"We know the language -- eaves, soffits, etc. . but we've lost the grammar," she said of architecture. "You see a modern structure, you feel something isn't just right but you can't put your finger on it. "We show the common mistakes made with window sizes, arches, double height entrances."

Cusato also is collaborating on a book with the James Hardie Siding Company tentatively titled "The Value of Design and its Impact on our Homes and Communities."

"The book talks about that garage-dominated front of the house . it approaches everything from houses with too many gables to not using materials like wallpaper. We talk about why it's happened so you can avoid it happening," she said. "A builder keeps building these boring boxes so they try to differentiate and mix in stone, arch windows, phony details. Builders need to learn to look at the street as larger composition and put in fewer details but do them really well."

Cusato, for the record, is a designer, not an architect. "I haven't sat for the exam, but I'm so happy doing what I'm doing as a designer," she said. The New York-based (her Greenwich Village apartment is only 300 square feet, the Katrina Cottage felt like home, not a demonstration kit) Cusato is thrilled that her Gulf Coast cottage has sparked a nationwide discussion.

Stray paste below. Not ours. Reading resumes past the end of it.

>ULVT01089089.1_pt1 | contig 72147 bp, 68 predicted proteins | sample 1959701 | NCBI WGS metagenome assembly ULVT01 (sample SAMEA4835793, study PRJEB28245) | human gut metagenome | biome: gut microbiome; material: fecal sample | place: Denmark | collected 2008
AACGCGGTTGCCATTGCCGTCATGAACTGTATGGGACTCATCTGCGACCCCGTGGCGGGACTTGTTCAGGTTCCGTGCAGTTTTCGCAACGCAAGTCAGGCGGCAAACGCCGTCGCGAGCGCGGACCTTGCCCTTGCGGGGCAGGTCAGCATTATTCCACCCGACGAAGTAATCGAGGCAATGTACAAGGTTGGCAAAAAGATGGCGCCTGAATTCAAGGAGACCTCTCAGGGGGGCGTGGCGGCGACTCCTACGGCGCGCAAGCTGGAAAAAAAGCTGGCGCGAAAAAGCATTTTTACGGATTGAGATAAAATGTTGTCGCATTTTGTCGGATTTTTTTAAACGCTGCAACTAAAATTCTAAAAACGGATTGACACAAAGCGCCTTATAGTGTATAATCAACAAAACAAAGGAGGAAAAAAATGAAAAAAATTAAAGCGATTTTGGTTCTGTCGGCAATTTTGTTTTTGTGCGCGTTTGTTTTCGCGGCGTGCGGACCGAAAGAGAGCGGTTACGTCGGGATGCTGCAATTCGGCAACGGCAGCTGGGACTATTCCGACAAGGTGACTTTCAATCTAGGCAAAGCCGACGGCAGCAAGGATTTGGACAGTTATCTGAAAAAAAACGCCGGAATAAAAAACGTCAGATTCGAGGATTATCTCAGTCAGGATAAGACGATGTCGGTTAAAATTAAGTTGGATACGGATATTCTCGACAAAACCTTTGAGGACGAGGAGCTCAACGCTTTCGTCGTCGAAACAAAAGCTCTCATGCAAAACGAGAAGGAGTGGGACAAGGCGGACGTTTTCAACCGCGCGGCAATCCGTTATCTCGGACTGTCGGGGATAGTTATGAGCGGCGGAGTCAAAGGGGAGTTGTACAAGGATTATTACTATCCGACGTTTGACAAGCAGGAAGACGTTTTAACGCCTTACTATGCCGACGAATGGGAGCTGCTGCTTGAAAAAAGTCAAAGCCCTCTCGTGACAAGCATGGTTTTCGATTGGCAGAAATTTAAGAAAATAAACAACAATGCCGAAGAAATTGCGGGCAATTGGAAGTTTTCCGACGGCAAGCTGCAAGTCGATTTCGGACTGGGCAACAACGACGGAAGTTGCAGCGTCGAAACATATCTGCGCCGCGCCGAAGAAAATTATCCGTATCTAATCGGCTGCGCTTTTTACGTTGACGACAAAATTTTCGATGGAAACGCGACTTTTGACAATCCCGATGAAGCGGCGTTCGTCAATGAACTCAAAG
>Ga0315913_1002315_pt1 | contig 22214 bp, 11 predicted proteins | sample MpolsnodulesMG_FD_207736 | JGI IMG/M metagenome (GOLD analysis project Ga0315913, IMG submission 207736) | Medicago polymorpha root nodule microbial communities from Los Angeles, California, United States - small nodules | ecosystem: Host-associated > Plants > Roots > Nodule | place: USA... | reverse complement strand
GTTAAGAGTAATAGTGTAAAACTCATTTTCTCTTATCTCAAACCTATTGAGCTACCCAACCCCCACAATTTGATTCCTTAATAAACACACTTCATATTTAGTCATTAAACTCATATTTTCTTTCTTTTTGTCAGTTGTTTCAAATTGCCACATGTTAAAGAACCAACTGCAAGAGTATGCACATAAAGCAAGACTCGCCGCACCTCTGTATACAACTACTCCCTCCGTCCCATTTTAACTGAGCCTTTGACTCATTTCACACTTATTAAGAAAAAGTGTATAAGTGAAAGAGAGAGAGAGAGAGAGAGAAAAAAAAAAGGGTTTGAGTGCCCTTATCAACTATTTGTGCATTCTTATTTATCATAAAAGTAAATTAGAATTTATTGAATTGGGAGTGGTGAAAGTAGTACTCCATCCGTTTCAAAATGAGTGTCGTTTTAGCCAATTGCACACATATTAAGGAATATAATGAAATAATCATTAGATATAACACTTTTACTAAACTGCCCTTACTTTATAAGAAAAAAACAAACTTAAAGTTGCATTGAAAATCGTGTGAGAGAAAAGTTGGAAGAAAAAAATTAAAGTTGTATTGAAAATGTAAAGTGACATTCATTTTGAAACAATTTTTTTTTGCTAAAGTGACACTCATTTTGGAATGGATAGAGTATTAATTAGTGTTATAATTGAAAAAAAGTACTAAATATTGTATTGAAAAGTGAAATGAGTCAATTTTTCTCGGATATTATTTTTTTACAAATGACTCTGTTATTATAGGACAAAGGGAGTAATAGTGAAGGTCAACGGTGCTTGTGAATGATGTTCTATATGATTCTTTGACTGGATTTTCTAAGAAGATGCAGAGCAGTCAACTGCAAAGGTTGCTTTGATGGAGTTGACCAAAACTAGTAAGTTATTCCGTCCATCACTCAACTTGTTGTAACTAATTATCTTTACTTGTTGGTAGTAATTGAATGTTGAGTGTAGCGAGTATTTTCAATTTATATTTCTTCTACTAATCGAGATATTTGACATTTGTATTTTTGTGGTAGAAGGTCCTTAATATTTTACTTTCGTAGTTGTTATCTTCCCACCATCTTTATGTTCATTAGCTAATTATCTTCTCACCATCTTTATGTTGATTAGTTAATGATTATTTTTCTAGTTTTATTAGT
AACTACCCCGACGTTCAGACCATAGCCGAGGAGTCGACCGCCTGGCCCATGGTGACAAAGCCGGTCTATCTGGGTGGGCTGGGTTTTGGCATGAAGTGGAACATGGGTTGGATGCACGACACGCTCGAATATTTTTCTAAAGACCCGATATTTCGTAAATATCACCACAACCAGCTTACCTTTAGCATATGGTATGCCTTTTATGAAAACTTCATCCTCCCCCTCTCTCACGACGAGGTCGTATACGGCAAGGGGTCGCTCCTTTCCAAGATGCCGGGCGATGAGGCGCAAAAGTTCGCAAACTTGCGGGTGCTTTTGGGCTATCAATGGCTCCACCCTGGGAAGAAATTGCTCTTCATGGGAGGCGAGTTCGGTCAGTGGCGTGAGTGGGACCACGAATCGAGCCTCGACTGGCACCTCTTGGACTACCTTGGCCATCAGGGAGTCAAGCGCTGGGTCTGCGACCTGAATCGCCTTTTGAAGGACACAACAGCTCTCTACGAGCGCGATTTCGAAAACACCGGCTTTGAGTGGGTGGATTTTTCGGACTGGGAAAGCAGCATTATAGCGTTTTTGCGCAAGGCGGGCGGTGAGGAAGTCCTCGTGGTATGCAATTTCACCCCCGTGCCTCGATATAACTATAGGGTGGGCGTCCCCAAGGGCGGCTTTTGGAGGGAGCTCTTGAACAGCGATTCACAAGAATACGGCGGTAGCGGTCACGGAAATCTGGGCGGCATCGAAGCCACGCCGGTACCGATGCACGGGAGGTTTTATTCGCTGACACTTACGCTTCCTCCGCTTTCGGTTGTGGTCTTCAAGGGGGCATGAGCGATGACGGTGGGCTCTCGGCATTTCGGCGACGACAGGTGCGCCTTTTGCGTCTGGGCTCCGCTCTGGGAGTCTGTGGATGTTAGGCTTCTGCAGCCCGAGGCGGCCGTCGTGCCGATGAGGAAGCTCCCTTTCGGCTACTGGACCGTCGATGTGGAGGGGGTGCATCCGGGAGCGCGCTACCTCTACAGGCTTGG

"The cottage opened the dialogue for New Urbanism, for building better places -- it got people's attention," she said. "The message is pretty basic: Build very nice places, make them realistic and easy to execute and live in."

New urbanism, for the record, is very appealing to Cusato, but she doesn't like the way some NUers approach it like a crusade. She doesn't like urbanism dictated by a list created by a zealous NU convert.

"People don't want to be part of a movement, they just want to live in a great place," she said. "We need to strip the labels away and say, 'How long do you want to sit in the car -- 20-minute commute or two-hour commute? How much do you want to spend on air conditioning and energy? Do you want to really live in your house or do you want to have a bunch of rooms you hardly ever use? Do you want to be able to walk down the street to get a newspaper or visit a store, or do you always want to need a car?'"

"The word 'utopia' needs to be purged from our vocabulary; you can't go around sounding like people who have an agenda," Cusato continued. "We're offering the greenest, most economically sound and highest quality of life way to build. That is not a niche, that's at the heart of day-to-day existence of everybody in society."

For more information, visit: http://www.cusatocottages.com or http://katrinacottagehousing.org.

Wright has written for a living for 25 years, with nearly 5,000 published articles. He lives in historic Little Havana and is very active in Miami's urban issues. He and his wife of 20 years also are involved in making new and old towns more accessible for people with disabilities.